The RNC’s latest recommitment to preserving Trump’s credibility and legitimacy at all costs indicates that the majority of Republican leadership remains unwilling to end their fateful alliance with Donald Trump. Even more disturbingly, their censuring of Liz Cheney and Adam Kinzinger brings the RNC’s power to keep Republican officials in line with Trump doctrine to new heights. Censure is a rarely used and highly respected disciplinary action taken only in cases of serious violations of an elected body’s rules (Alfaro). For context, 24 members of the US House of Representatives have been censured in American history, and just 9 members have been censured in the Senate (Alfaro).
The RNC’s resolution also promises to “immediately cease any and all support of [Cheney and Kinzinger] as members of the Republican Party,” which effectively makes their ejection from the party official (Zhou). While the RNC has used its influence to blacklist Republican politicians who dare to oppose Trump or his policies by withholding endorsements and nominations, censure is both an authoritative disciplinary measure and a time honored tradition in American democracy. The RNC is attempting to shield their antidemocratic silencing of minority opposition within the Republican Party in defense of Donald Trump behind a legally sound and widely respected method of political repudiation. They have added a new deterrent to deviating from the party line, but unlike the subtler punishments of the past, censure has teeth and a far greater influence on public opinion.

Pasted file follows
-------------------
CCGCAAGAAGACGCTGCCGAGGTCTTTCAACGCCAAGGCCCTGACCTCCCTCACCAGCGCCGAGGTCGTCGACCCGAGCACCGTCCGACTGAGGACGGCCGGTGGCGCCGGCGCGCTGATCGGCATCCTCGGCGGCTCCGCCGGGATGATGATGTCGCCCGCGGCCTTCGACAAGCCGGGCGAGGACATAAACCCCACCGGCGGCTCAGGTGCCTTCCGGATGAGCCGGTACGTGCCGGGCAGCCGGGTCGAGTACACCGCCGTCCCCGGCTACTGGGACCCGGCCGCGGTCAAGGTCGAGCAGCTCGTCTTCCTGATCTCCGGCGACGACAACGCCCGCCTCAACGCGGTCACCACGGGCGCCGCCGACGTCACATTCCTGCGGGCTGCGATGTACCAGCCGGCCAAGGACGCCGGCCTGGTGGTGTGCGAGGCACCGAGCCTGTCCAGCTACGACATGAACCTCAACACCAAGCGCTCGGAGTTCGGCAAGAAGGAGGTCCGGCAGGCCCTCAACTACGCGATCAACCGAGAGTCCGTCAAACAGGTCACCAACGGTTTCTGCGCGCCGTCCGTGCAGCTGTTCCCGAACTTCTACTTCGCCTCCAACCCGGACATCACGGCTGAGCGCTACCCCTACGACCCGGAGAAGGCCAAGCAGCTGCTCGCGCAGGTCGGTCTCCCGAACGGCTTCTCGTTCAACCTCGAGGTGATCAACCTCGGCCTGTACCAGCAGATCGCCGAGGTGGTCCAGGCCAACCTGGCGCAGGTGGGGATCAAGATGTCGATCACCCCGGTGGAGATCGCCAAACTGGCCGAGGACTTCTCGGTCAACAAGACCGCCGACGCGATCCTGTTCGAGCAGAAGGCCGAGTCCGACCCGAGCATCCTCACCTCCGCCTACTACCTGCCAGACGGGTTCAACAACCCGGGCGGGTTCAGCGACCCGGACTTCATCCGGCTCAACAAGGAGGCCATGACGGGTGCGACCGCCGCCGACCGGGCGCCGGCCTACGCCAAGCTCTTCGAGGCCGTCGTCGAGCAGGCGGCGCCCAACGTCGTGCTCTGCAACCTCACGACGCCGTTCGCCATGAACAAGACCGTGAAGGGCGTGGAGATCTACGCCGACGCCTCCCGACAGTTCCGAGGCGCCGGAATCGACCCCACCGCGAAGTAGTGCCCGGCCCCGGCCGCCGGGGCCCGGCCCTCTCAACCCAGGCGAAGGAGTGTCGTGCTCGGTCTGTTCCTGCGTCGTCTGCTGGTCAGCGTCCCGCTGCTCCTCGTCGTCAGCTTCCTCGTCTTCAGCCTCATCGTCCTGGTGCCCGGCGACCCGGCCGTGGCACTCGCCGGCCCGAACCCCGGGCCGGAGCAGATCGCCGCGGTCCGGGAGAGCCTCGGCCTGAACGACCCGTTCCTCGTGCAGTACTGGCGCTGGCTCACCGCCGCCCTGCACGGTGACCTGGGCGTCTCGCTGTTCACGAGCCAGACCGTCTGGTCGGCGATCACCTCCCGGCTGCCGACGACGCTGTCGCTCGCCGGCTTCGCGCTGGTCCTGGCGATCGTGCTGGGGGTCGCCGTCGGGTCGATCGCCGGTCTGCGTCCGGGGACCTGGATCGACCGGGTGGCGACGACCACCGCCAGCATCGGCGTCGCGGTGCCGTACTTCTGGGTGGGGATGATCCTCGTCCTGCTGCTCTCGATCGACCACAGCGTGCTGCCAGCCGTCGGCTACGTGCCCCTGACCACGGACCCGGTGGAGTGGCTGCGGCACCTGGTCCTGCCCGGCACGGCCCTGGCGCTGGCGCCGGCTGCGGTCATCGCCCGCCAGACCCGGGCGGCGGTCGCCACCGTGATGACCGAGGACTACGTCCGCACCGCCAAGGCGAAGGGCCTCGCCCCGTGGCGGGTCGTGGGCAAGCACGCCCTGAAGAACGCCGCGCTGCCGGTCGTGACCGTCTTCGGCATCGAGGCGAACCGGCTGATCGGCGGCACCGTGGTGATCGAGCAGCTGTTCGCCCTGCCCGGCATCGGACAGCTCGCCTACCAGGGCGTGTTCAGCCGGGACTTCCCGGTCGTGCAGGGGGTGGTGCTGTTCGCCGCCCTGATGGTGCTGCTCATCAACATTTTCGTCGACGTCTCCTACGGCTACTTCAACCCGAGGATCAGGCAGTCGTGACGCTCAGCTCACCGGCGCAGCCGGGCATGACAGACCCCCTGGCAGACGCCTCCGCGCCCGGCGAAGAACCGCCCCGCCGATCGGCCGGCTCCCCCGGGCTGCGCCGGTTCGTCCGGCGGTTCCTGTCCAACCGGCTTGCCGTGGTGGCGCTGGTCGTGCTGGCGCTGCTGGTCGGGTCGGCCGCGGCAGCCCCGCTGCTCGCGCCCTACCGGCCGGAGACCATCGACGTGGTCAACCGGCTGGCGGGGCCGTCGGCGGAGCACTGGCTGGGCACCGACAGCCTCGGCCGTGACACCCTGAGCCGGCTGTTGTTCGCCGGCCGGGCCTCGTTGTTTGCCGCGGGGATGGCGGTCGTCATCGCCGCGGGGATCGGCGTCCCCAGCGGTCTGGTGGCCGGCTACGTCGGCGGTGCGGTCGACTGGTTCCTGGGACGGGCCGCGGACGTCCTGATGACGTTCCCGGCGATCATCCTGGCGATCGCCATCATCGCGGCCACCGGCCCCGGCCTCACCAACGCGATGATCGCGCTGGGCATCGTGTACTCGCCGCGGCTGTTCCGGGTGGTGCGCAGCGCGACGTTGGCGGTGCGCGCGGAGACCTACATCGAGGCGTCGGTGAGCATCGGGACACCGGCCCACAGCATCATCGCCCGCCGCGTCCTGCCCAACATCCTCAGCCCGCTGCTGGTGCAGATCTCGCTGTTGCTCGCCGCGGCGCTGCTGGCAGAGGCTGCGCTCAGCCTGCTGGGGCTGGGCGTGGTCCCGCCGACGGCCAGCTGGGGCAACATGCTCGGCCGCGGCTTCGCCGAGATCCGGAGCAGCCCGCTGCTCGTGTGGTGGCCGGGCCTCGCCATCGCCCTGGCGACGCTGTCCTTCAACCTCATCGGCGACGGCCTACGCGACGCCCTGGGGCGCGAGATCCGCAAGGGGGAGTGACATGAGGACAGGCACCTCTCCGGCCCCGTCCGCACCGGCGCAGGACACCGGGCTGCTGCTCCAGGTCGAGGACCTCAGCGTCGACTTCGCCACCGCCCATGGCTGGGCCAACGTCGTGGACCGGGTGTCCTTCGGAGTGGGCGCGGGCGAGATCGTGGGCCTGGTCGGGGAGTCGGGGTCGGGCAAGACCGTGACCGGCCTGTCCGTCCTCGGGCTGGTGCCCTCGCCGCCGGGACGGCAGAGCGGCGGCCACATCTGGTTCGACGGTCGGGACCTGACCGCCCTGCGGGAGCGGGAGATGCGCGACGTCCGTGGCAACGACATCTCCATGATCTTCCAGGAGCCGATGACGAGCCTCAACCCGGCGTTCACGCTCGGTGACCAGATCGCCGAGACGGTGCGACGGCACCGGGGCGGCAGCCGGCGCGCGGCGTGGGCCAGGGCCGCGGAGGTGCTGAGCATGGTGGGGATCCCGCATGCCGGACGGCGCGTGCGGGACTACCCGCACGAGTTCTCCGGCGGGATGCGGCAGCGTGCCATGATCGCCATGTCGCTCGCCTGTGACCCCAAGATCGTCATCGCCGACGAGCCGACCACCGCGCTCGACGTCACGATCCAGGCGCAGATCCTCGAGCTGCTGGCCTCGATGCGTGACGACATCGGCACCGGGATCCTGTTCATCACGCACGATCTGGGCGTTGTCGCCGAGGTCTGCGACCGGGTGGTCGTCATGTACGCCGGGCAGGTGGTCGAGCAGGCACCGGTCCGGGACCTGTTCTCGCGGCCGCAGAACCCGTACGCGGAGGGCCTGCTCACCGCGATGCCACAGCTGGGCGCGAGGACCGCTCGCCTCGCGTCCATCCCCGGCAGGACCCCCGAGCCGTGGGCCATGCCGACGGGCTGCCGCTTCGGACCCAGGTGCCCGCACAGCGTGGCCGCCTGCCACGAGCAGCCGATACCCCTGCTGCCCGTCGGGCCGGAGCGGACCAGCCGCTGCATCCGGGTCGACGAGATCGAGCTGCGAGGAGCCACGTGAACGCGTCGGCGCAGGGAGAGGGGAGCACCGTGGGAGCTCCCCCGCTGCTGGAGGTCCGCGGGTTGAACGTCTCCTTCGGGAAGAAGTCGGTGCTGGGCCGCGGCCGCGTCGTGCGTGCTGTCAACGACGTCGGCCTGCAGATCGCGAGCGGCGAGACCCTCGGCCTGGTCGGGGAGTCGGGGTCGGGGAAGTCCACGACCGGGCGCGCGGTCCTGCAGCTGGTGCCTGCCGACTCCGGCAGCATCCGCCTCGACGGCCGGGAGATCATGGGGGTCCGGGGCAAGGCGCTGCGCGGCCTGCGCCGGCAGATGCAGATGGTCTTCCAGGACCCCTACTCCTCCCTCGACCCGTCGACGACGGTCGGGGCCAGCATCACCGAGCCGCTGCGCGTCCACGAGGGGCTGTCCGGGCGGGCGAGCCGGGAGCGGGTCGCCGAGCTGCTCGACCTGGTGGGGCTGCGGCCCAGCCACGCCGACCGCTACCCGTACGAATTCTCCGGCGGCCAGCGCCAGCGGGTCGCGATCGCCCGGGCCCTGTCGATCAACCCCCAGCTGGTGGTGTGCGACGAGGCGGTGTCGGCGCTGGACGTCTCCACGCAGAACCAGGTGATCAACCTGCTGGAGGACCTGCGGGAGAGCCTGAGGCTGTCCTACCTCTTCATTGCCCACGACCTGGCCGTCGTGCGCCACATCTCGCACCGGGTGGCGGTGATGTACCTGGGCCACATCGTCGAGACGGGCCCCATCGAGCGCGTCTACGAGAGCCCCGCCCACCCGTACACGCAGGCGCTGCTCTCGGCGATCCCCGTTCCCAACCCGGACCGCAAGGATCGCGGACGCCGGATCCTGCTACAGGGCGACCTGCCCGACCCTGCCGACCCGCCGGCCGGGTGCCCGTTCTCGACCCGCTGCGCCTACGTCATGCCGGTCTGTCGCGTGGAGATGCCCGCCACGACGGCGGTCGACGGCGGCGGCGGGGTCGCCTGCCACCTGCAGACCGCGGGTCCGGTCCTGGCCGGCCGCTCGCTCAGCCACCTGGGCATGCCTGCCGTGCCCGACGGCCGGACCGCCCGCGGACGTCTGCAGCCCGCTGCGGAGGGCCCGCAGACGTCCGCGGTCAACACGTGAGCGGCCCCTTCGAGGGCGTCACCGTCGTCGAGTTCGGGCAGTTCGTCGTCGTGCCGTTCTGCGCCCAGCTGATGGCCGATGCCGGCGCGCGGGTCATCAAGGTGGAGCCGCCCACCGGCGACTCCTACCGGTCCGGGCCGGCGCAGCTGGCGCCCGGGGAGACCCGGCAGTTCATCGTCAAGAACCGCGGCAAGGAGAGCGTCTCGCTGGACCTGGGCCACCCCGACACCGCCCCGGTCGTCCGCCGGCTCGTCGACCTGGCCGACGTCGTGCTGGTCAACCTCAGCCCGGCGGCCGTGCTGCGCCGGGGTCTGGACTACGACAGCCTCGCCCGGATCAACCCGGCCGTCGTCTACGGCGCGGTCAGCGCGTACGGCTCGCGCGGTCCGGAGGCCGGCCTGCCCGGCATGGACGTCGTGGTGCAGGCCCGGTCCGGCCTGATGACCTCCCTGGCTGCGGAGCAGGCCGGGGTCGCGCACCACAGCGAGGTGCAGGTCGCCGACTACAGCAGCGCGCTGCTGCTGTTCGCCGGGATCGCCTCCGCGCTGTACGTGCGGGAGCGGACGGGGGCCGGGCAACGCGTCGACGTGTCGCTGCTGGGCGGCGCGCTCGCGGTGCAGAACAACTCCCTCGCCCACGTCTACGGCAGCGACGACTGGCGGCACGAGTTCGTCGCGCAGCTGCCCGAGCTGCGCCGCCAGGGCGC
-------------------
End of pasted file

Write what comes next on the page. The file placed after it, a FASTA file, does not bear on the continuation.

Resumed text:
Thus, the censure of Liz Cheney and Adam Kinzinger has placed yet another hurdle in the path of protecting American democracy. By threatening politicians with formal disciplinary measures for seeking the truth and preserving bipartisanship and trust in our democratic institutions, the RNC has increased the stakes politicians face when deciding whether to speak out against antidemocratic policies and decreased the likelihood that anyone would accept the risk of political ruin to express opposition to the party’s actions. The resulting authoritarian culture of fear and self-censorship the RNC has created is counterproductive to advancing democratic ideals in the United States and imposes yet another barrier to those in the Republican Party loyal to the Constitution over the authoritarian whims of Donald Trump.
Alfaro, Mariana. “What Happens When a Member of Congress Is Censured?” The Washington Post, WP Company, 18 Nov. 2021, https://www.washingtonpost.com/politics/what-is-censure-congress-/2021/11/18/20245326-4889-11ec-b8d9-232f4afe4d9b_story.html.
Lerer, Lisa. “’Trump Is Wrong,’ Pence Says of False Claim about Overturning Election.” The New York Times, 4 Feb. 2022, https://www.nytimes.com/2022/02/04/us/politics/pence-trump-election.html.
Levitsky, Steven, and Daniel Ziblatt. “Chapter 1: Fateful Alliances.” How Democracies Die, Crown, New York, NY, 2018, pp. 13–19.
Zhou, Li. “Liz Cheney’s Censure Underscores Republican Loyalties to Trump .” Vox, 4 Feb. 2022, https://www.vox.com/22917728/liz-cheney-adam-kinzinger-censure-january-6-committee.